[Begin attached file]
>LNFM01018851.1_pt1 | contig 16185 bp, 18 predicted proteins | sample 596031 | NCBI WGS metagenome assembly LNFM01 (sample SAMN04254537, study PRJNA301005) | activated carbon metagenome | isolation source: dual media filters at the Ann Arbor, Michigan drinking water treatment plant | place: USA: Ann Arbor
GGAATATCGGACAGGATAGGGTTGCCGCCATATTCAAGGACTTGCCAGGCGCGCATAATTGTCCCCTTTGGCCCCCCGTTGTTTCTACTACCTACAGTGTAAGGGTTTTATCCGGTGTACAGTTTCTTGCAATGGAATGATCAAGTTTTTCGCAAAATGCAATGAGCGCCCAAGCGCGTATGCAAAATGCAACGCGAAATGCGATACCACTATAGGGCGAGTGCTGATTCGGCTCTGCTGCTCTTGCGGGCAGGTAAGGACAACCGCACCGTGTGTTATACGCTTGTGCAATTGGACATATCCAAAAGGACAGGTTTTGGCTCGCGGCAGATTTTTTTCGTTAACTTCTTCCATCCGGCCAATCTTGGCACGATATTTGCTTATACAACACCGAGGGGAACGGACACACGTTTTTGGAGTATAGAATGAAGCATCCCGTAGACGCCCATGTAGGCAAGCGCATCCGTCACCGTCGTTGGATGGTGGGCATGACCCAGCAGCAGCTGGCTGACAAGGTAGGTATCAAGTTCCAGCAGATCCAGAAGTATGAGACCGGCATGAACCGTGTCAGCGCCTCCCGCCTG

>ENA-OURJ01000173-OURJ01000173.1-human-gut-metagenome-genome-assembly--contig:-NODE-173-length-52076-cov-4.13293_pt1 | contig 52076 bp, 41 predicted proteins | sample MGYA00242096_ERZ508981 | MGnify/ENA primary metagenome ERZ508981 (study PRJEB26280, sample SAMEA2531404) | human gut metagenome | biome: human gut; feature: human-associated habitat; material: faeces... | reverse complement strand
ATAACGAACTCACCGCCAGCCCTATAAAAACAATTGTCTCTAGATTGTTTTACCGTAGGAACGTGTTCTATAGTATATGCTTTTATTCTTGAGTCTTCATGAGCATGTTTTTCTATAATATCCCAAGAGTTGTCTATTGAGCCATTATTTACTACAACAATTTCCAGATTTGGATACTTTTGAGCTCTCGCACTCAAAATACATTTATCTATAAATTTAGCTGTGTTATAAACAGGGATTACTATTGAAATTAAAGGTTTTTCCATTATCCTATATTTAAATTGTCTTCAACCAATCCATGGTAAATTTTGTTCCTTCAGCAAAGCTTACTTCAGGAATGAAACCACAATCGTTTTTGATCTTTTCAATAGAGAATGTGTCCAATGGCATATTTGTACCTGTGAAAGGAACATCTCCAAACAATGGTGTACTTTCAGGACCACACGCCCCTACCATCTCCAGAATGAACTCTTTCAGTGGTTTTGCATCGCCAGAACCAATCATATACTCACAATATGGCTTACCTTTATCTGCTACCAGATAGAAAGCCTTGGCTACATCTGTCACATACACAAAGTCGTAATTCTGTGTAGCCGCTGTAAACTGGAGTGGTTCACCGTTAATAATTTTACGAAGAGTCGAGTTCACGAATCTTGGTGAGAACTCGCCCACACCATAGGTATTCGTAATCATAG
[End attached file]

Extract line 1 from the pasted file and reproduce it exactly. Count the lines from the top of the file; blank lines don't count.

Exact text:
>LNFM01018851.1_pt1 | contig 16185 bp, 18 predicted proteins | sample 596031 | NCBI WGS metagenome assembly LNFM01 (sample SAMN04254537, study PRJNA301005) | activated carbon metagenome | isolation source: dual media filters at the Ann Arbor, Michigan drinking water treatment plant | place: USA: Ann Arbor